http://law.scu.edu/careers/employment-statistics/ less than half of its graduates got full time jobs as attorneys and over 20% were unemployed (they didn't even have jobs at Starbucks). It looks even worse when one looks at the data more carefully. Over one third of the grads who supposedly had full time jobs as lawyers were in firms with less than 10 lawyers; its hard to imagine how they will pay their loans back with jobs at such small firms.

Schools like Santa Clara will have to give ever larger "merit scholarships" which are actually nothing more than discounts. That leaves less money to pay the faculty. When cuts have to made, the untenured faculty will be the first to go. The school will cut an untenured professor, no matter how good his teaching and research, before the worst tenured faculty.

Professor Graham says he still has his bar card in case he gets fired. I hope he's got more than that. A bar card did not enable more than half of Santa Clara's grads to get a job. But, like most professors at schools with terrible job outcomes, Professor Graham has a big advantage over his students, he did not graduate from Santa Clara law, he graduated from Yale (funny how these schools never hire their own graduates for tenure track faculty). Maybe the Yale degree will make the difference for him.

Posted by: anon | Oct 5, 2014 8:24:52 PM

Agree, if you're making the argument that being less secure creates a more energetic mentality, than that's fine -- that's the argument Kyle is making. But if you're suggesting that having tenure makes you less likely to challenge your employer or to do something your boss might not like, isn't that the opposite of how it usually works? Tenured professors are somewhat famously not beholden to their employers -- so much that most probably feel they don't have a boss at all.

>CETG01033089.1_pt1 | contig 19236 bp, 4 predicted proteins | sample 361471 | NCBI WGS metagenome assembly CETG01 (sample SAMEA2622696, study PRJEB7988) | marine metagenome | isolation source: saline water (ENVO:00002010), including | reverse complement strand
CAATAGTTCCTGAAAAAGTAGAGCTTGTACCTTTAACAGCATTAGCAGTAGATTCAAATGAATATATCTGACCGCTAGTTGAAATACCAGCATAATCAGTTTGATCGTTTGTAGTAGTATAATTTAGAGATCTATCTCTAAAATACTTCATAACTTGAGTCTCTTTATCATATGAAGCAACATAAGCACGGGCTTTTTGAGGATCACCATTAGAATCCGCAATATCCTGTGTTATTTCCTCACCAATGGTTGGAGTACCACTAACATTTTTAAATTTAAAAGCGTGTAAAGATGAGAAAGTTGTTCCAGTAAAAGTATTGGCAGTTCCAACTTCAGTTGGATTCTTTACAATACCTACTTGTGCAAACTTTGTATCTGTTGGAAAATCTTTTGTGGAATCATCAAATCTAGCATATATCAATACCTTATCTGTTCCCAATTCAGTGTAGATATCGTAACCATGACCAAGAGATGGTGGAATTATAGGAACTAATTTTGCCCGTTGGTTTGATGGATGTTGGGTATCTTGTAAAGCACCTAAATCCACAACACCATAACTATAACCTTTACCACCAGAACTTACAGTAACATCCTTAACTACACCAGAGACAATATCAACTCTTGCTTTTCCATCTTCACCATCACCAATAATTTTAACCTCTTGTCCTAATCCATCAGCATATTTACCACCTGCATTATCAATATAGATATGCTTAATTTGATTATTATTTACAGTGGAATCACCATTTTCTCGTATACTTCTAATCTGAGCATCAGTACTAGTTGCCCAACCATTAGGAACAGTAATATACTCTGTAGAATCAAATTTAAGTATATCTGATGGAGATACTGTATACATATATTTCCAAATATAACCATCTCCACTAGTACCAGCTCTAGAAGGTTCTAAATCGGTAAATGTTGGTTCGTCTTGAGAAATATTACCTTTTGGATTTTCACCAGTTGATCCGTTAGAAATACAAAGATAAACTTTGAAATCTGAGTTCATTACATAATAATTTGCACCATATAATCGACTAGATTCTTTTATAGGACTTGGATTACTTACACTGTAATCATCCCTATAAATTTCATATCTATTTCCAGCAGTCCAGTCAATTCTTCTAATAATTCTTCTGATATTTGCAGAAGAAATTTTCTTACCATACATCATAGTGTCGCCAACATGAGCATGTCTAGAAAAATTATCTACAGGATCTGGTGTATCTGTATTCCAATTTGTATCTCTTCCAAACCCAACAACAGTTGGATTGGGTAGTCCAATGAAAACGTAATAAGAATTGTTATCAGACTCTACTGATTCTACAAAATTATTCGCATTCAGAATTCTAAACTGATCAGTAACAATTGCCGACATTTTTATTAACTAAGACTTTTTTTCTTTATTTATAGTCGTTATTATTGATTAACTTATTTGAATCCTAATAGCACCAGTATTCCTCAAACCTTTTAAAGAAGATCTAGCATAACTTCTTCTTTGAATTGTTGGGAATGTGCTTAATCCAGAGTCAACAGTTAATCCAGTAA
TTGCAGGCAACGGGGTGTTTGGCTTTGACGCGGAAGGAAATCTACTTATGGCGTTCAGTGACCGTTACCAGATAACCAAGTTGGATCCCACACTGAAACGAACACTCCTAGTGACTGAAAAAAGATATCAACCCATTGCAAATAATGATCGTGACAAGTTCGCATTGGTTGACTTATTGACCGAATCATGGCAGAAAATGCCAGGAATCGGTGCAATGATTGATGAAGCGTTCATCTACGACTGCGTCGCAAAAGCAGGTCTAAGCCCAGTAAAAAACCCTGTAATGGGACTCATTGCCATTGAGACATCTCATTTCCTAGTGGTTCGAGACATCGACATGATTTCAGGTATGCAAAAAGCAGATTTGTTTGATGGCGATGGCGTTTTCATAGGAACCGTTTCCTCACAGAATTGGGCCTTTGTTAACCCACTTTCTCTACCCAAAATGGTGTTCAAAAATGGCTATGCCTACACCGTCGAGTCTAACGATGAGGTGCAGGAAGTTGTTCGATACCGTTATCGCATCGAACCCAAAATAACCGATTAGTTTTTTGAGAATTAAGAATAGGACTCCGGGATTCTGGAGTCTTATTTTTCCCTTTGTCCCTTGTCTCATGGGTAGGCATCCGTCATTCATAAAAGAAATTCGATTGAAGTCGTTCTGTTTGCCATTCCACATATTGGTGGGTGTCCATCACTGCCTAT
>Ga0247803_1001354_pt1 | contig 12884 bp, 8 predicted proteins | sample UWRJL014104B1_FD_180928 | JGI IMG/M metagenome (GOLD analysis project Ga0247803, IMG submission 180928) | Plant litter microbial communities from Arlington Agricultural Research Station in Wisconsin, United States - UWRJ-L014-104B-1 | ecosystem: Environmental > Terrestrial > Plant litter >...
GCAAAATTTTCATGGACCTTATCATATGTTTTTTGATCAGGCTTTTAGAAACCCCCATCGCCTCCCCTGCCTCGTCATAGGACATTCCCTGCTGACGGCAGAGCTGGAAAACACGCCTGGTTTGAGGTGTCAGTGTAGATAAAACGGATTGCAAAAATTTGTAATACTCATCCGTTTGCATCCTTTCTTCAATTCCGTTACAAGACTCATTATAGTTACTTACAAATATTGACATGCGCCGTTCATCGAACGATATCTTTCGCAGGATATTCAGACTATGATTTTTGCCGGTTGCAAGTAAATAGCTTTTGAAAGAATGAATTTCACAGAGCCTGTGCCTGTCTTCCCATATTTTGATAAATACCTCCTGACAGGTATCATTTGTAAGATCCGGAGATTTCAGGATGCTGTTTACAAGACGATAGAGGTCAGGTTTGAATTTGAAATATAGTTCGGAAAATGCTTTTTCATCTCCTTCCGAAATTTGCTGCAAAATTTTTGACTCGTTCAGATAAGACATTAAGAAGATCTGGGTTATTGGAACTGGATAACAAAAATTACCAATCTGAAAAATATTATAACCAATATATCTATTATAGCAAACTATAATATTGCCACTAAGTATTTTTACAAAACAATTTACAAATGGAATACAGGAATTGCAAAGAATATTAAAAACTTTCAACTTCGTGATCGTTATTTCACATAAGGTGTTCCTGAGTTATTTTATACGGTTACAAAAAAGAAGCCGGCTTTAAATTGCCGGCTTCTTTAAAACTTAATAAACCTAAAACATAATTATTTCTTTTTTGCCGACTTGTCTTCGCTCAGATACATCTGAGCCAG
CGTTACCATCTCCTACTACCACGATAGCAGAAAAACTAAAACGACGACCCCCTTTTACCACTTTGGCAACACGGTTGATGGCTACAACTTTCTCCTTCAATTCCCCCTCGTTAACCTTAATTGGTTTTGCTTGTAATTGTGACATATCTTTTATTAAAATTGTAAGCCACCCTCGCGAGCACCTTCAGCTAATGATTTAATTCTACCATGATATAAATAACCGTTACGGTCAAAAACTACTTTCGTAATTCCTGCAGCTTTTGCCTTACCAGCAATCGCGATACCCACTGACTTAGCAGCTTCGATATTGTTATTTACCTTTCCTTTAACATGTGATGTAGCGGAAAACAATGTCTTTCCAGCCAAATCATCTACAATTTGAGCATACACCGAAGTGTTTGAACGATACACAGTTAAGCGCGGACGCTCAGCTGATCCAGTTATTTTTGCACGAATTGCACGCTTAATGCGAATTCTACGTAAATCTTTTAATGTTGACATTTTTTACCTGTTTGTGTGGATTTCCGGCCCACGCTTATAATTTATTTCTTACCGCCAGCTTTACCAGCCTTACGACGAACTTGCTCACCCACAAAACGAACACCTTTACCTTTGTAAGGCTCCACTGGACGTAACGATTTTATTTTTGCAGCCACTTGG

Posted by: Orin Kerr | Oct 5, 2014 6:39:04 PM

One of America's great scholar-poets observed that "freedom's just another word for nothing left to lose." The same is not true of academic freedom; the issue isn't tenure, or not, the issue is arbitrary firing or reorganization by a new manager, or not. Agree's point, although perhaps not Professor Graham's, seems inconsistent with serious, long-term, specialized scholarship. This is not necessarily a criticism.

Also, Professor Graham's decision has a distinguished pedigree; astrophysicist David Helfand formerly at Columbia did it in the '80s. http://www.nytimes.com/2012/01/22/education/edlife/david-helfands-new-quest.html But he got promoted etc.

Posted by: Jack | Oct 5, 2014 5:34:50 PM

You can do what you want you are not beholden to your current employer. Why limit yourself and your intellectual ambitions? So you risk not having tenure - you can move on and do something else. People who stay in the same place get into ruts and usually want to change but are fearful for losing that steady income from the source.
My point is if you free yourself from the tenure mentality you will be energized and emboldened to try new things and if for example you want that visitorship at a school that your dean has a personal rivalry with so be it.

Posted by: Agree | Oct 5, 2014 4:13:02 PM

"Agree," how does having less job security give you more freedom to do things that your employer frowns upon?

Posted by: Orin Kerr | Oct 5, 2014 10:29:02 AM

Another significant advantage is that the school doesnt "own" you - you do not need to play politics. If you are valuable they will tow ho to you. You can also re-create yourself and take on assignments (i.e., visiting gigs at certain institutions) that the school may frown upon.

Posted by: Agree | Oct 5, 2014 7:33:23 AM